Adjusting to a baby in the family can be difficult for toddlers, who are still trying to understand their own place in the world. But there are ways you can help them handle their emotions and feel more confident in their new role of big sibling.
Parents may want their young learners working on early math and reading skills, but teachers often have a different set of goals. Sitting still, paying attention and getting along with others are key to later success in school.
When Paula Costa gave birth to a baby girl a few months ago, she expected her son, Alec, 2, to have a hard time adjusting. But she didn't expect him to take his aggression out on her.
"Initially, he wasn't interested in the baby, but he'd have tantrums with me," says Costa, of Glen Ridge, NJ. "He would get really ornery and say, 'I want milk.' When I gave him milk, he'd say, 'No, I wanted juice!' Then he'd say that the cup was wrong. He'd create situations where there was no way to please him."
Defiance and aggression are common reactions for toddlers who have suddenly become a big brother or sister and found their worlds turned upside down. "They don't know what's going to happen to them, and they have a lot of anger and grief over what they've lost," says Tovah P. Klein, a psychologist and the director of the Barnard Center for Toddler Development in New York City. "If the kids are showing affection to the baby, they're probably falling apart somewhere else.
If giving you a hard time is your toddler's way of expressing his feelings, that's a good thing. His acting out makes it easier for him to deal with the changes -- and for you to address his concerns. "You can say, 'I know you want that baby to go away, but I still love you,'" according to Klein. But you don't have to wait until your toddler is losing it before you can calm his fears. Here are some things you can do, before the baby comes and after, to help his transition to big sibling.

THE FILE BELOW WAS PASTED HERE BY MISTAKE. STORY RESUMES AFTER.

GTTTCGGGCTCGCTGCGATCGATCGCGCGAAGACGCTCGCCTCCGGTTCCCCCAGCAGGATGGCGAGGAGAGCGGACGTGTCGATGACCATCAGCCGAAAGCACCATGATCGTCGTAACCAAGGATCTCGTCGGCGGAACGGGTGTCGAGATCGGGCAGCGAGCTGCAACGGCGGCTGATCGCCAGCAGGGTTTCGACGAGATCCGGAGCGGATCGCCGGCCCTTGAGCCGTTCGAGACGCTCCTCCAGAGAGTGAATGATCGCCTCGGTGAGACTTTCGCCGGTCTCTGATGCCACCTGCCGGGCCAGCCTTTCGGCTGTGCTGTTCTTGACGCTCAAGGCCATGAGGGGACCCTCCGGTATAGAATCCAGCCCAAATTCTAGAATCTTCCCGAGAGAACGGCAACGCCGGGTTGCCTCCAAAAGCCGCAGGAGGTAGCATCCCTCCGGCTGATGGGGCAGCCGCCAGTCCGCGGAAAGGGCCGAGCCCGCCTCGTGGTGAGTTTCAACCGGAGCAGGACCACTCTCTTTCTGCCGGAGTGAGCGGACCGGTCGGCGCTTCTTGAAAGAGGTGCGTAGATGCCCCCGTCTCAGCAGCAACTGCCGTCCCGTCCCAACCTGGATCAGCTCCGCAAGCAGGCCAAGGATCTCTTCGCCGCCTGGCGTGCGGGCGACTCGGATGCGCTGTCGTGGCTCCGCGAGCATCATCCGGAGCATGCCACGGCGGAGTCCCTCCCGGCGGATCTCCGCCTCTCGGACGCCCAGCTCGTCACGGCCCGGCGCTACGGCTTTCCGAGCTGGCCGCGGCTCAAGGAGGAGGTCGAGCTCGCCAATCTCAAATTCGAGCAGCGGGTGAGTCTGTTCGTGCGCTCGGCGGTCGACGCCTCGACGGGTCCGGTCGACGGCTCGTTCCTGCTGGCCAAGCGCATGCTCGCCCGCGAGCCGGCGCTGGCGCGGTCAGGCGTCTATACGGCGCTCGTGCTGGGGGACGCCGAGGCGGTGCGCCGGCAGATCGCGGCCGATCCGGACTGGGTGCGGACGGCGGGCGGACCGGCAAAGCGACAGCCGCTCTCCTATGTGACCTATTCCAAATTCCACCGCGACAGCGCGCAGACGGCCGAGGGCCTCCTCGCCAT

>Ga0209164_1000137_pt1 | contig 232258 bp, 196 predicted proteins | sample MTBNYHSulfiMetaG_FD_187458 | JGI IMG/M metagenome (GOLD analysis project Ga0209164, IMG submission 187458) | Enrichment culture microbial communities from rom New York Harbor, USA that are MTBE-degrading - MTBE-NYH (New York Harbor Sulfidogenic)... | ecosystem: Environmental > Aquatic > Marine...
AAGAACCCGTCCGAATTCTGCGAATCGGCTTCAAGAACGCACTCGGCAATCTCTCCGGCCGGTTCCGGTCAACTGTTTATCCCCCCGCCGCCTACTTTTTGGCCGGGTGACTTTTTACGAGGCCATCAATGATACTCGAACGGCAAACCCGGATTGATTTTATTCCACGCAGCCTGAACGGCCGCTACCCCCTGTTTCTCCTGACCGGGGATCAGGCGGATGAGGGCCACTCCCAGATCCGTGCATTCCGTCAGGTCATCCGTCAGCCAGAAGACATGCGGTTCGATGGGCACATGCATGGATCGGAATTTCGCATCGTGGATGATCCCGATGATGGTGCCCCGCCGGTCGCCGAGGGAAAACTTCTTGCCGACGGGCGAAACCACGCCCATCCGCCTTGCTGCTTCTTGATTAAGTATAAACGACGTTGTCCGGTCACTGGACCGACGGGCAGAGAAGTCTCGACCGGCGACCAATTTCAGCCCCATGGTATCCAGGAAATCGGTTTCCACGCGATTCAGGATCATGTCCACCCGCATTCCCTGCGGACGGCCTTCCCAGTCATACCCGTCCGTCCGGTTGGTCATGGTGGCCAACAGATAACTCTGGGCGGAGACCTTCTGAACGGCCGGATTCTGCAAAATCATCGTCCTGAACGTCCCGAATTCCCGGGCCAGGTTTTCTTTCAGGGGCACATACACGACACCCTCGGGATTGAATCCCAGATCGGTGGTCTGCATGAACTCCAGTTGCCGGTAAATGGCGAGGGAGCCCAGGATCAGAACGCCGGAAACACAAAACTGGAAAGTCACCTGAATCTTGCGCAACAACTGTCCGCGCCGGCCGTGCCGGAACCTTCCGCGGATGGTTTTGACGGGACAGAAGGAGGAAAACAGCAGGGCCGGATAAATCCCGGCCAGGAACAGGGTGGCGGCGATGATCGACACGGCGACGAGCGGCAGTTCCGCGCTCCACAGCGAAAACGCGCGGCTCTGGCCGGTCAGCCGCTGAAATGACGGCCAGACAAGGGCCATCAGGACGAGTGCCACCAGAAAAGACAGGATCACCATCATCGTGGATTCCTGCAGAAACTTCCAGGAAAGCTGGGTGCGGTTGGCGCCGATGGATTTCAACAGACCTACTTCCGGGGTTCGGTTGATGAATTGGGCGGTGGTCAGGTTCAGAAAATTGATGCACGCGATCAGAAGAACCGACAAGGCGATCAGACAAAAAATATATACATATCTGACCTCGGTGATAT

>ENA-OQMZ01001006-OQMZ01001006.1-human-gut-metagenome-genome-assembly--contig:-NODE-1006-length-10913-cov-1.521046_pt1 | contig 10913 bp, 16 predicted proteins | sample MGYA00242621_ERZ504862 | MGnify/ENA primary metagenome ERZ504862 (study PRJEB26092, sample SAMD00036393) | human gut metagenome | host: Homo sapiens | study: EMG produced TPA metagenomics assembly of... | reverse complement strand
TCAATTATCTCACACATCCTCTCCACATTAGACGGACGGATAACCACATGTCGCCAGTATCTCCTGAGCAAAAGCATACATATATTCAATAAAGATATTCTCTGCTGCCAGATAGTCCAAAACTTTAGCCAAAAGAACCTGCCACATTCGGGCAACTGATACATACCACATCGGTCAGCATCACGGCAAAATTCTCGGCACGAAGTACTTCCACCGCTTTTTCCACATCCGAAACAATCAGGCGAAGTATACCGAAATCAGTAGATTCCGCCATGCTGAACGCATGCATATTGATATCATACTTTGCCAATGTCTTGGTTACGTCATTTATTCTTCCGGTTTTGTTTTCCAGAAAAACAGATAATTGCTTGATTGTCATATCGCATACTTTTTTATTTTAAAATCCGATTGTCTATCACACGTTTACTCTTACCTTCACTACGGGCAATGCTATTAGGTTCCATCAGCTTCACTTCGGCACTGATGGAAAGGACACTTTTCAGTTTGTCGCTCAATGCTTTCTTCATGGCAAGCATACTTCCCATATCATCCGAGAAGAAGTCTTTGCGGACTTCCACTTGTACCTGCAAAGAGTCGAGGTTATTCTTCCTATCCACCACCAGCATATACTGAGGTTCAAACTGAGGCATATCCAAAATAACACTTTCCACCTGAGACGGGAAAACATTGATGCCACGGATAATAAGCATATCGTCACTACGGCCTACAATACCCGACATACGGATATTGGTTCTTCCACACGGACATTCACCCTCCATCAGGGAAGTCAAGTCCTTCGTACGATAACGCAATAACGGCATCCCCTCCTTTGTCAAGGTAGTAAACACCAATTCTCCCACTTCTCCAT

Lay it all out Explain to your toddler what will happen when the baby comes. Say, "Daddy and I will go to the hospital and the doctor will help me with the baby, and then I'll be back. Grandma and Grandpa will take care of you until we get home."
Remember No. 1 Try to focus all the attention on your older child in the very beginning. Give him a small gift at the hospital from the baby and avoid saying things like, 'Remember, now you're the big brother.' Instead say, 'Your brother's here and he's looking for you."
Enlist his help When you bring the baby home, try to make your toddler a part of the baby experience. Costa says her son, Alec, likes to help with diapering and bathing his baby sister. "It makes him feel good to help out," she says.
Make extra time To be sure, there will come a time when your child will say, "I don't want the baby." Just say, "OK, I'm going to put her to sleep and then spend some time with you." It's important to label what you're doing so your child knows it's her special time. Even taking five minutes to read a book with her is helpful. "Say, 'this is mommy and big kid time now,'" says Klein. "The message is, 'I always love you.'"
TIP:Give Them a Role to Play
Before the baby is born, help your toddler make signs to put around the house that will make him feel important, and more secure, in his role of big sibling: "This is where my new baby will sleep." "This is where I will feed my new baby." "This is where I will give my new baby a bath."
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Jacqueline Mrozis a freelance journalist who has worked as an editor and children's book columnist for The Bergen Record and written for Parents magazine.<